Nebraska: capped enrollment (24 on waiting list) and reduced formulary

New York: reduced formulary; mandatory generics; prescription limits

Oregon: capped enrollment; reduced formulary; lowered financial eligibility (145 on waiting list)

South Dakota: capped enrollment and annual expenditure cap (49 on waiting list)

Texas: restricted access to antiretroviral medication (ARV)

U.S. Virgin Islands: lowered financial eligibility

Washington: lowered financial eligibility criteria; reduced formulary; imposed cost-sharing

West Virginia: capped enrollment (4 on waiting list)

Wyoming: capped enrollment (3 on waiting list); lowered financial eligibility; reduced formulary; 90-day waiting period


As of August 2003/Mid FY 2003 -- $145 Million Federal Funding Shortfall

17 ADAPs reported program restrictions as of August 2003.

Alabama: capped enrollment (89 on waiting list)

Alaska: capped enrollment (1 on waiting list)

Arkansas: capped enrollment

Colorado: capped enrollment, reduced formulary (80 on waiting list)

Idaho: capped enrollment, monthly expenditure cap

Indiana: capped enrollment (48 on waiting list)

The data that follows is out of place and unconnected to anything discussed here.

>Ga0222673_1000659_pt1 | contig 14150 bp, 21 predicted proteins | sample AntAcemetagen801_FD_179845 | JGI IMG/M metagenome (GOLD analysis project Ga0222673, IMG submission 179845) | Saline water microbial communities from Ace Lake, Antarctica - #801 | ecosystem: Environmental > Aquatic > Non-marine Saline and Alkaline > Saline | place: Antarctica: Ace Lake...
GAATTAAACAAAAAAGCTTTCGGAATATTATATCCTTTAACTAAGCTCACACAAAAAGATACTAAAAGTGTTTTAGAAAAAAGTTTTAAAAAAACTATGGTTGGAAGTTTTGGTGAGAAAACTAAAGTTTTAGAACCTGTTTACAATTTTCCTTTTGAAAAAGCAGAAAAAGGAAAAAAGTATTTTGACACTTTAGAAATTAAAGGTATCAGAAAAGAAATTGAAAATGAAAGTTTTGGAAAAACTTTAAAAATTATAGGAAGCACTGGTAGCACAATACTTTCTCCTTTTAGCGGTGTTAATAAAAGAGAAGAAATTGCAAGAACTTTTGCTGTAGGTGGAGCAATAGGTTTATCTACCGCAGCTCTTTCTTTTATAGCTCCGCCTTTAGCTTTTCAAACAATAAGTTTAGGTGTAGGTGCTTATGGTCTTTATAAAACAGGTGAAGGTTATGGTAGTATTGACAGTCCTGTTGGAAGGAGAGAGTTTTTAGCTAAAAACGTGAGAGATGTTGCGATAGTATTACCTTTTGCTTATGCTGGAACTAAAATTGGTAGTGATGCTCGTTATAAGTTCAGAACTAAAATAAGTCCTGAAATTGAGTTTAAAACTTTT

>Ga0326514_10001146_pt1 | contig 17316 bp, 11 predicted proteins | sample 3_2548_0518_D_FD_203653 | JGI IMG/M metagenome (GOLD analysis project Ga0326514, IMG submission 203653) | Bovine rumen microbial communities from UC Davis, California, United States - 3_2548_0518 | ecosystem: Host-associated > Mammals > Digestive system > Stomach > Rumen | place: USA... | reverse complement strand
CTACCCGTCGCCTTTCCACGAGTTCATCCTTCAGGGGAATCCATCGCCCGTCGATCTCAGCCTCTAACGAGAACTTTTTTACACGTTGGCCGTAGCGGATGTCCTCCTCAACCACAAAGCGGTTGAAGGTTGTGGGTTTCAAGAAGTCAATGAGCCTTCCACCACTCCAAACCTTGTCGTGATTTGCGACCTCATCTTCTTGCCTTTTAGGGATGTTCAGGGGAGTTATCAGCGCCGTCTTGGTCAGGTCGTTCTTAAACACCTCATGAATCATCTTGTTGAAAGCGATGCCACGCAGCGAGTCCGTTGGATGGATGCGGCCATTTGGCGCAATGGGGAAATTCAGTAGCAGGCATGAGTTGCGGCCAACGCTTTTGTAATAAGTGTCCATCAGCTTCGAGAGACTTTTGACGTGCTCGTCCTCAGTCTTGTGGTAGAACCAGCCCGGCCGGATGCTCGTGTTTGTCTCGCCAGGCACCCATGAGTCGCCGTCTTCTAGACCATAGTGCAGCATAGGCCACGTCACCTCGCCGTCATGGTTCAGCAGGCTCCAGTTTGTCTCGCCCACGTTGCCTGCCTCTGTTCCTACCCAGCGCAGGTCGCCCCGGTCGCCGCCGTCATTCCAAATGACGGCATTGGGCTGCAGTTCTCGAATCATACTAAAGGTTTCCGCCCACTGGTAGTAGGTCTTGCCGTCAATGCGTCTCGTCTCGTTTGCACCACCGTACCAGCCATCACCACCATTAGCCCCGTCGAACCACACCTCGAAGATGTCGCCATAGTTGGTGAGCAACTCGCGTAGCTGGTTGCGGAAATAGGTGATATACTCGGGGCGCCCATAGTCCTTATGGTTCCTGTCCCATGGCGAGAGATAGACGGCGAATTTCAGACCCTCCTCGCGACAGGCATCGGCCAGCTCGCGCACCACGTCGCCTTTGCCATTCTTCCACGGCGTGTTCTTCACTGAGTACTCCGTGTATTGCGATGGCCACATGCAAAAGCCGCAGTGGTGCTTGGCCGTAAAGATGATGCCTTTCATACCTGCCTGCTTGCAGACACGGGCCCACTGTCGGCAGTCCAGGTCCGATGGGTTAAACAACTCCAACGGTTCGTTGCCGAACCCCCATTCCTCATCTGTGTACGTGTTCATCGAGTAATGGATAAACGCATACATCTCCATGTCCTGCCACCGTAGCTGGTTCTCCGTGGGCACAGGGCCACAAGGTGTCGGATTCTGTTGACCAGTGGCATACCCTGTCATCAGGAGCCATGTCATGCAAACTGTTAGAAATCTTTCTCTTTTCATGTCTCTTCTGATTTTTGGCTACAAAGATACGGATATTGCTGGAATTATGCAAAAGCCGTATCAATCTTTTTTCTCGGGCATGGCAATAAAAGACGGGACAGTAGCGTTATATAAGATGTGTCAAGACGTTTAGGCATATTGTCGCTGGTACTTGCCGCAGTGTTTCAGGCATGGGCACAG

Kentucky: capped enrollment (165 on waiting list)

Montana: capped enrollment (4 on waiting list)

Nebraska: capped enrollment, reduced formulary (30 on waiting list)

New York: reduced formulary, mandatory generics, prescription limits

North Carolina: capped enrollment

Oklahoma: reduced formulary and annual expenditure cap

Oregon: capped enrollment, reduced formulary, lowered financial eligibility (228 on waiting list)

South Dakota: capped enrollment (50 on waiting list)

U.S. Virgin Islands: lowered financial eligibility

Washington: lowered financial eligibility criteria, reduced formulary, imposed cost-sharing

West Virginia: capped enrollment (14 on waiting list)


N.B.